Glass Curtains. Sometimes very thin curtains, called glass curtains, are hung next to the window for privacy or to soften the light. They should not be permitted to shut out the view, however. Frequently cream-colored glass curtains are used throughout an entire house so that the effect from the outside is uniform. Glass curtains ordinarily reach to the sill or just over it.

Side Curtains. Side curtains may be opaque enough to take the place of shades when drawn across the window, or they may be fairly transparent. It is now considered to be important to have less curtaining, and more sunshine and air, so one pair of curtains is sufficient for most windows in small homes. The term drapery is disappearing along with the use of voluminous draped curtains.

Curtain Materials. Silks, chiffons, silk gauzes, damasks, embroidered silks, Celanese, and velours are luxurious and soft, and therefore belong in rather fine rooms. Novelty cloth, woolens, printed cottons, and printed linens are desirable in living rooms of the average sort. Marquisette, dotted swiss, nets, casement cloth, chintz, theatrical gauze, voile, calico, gingham, pongee, organdie, and scrim are some of the materials that are used with simple, informal furnishings. Fish net, tarletan, monk's cloth, cheesecloth, osnaburg, unbleached muslin, oilcloth, and most coarse, loosely woven materials are suitable with plain, primitive, or handmade things. The modern textiles with firm, shiny, washable surfaces have the same feeling of sleekness and preciseness as modern furniture. Certain textures are better for cold weather than for warm, so it is desirable to have a separate set of curtains for the living room for winter and for summer. Interesting new curtains of wool are to be seen today, but in certain localities they have to be treated to resist moths.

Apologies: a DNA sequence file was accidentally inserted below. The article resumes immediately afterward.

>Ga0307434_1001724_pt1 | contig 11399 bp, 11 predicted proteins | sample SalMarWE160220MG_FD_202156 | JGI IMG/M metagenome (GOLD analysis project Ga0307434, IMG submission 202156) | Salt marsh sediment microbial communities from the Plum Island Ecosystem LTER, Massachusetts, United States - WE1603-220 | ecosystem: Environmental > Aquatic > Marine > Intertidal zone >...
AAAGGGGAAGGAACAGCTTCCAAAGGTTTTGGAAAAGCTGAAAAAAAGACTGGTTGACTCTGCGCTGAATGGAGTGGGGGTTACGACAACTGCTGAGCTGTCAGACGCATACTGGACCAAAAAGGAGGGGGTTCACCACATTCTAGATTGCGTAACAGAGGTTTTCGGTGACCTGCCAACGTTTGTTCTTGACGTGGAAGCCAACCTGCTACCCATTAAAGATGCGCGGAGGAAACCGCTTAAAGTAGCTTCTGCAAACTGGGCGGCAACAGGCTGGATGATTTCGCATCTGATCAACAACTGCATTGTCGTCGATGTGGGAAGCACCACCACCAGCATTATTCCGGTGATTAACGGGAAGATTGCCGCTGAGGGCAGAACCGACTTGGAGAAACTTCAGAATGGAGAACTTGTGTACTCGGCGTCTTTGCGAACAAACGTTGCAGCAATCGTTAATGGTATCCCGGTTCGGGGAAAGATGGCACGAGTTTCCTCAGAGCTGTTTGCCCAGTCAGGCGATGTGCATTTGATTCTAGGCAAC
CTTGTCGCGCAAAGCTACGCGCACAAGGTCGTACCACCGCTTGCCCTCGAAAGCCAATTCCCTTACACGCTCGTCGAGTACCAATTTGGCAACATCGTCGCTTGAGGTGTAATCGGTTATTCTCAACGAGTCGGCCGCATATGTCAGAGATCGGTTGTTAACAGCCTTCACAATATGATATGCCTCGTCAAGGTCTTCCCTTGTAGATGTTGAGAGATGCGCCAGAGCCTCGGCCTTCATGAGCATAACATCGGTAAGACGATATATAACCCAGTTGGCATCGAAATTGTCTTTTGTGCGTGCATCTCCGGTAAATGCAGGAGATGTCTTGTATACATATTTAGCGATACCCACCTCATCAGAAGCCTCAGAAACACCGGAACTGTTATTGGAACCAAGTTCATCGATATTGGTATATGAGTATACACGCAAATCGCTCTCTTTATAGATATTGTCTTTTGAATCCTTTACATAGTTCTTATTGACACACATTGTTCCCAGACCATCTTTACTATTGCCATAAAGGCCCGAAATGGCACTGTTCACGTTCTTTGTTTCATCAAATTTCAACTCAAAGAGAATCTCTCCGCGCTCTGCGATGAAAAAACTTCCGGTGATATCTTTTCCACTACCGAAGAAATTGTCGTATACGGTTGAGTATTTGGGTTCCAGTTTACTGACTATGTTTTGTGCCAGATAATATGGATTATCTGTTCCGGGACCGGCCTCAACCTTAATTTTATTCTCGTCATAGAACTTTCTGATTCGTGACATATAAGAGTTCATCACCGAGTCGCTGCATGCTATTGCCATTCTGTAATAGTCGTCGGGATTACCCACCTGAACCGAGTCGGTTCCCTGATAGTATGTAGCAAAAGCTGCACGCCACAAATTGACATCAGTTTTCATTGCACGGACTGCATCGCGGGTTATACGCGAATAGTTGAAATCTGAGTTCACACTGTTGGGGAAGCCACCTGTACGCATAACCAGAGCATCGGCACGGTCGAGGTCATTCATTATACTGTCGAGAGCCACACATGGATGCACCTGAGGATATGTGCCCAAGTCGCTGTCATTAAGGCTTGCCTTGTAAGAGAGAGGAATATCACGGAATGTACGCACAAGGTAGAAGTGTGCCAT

Color in Curtains. If curtains are not to be decorative features in a room, they are usually cream, beige, ecru, or the color of the walls. White curtains are not desirable unless much white is used elsewhere in the room, as white walls, rugs, or bedspread. Curtains used as decorative features form an important part of the color scheme of a room. Often the curtains contain all the different colors used in a room, thereby helping to unify it. The curtains may be in contrast to the dominating color of the room, they may repeat it, or they may be of an adjacent color.

Light shining through materials can be so beautiful in color that this factor in decoration should not be ignored. Where such effects are possible, curtains should not be lined. For bedrooms two curtains of voile of different colors hung over each other often diffuse a pleasing light. Yellow net curtains give an effect of sunshine streaming through them.

Contour of Curtains. The lines of curtains may vary according to the type of room where they are used. Curtains reaching to the floor express dignity; those that reach to the sill or merely cover the apron are informal. Usually straight rectangular lines are best in curtains as they repeat the lines of the window and of the room. Sometimes curved-leg furniture invites curves in the curtains, but they should be slight. In quaint cottage effects, tie-back curtains look well in spite of the fact that they are neither convenient nor structural in line.

Curtains can change the appearance of poorly proportioned windows. If a window is narrow, opaque curtains can be fastened to a valance that extends over the sides of the top of the window. If a window is too wide the curtain can be set in, showing the woodwork, which should then also show above the curtain. It is usually advisable to let attractive woodwork show, and to cover unattractive wood. A group of several windows may be treated as one unit; but if so, it is often well to cover all the verticals with curtaining. A window that has a curved top may have curved lines in draping the curtains, but the space divisions should be well planned.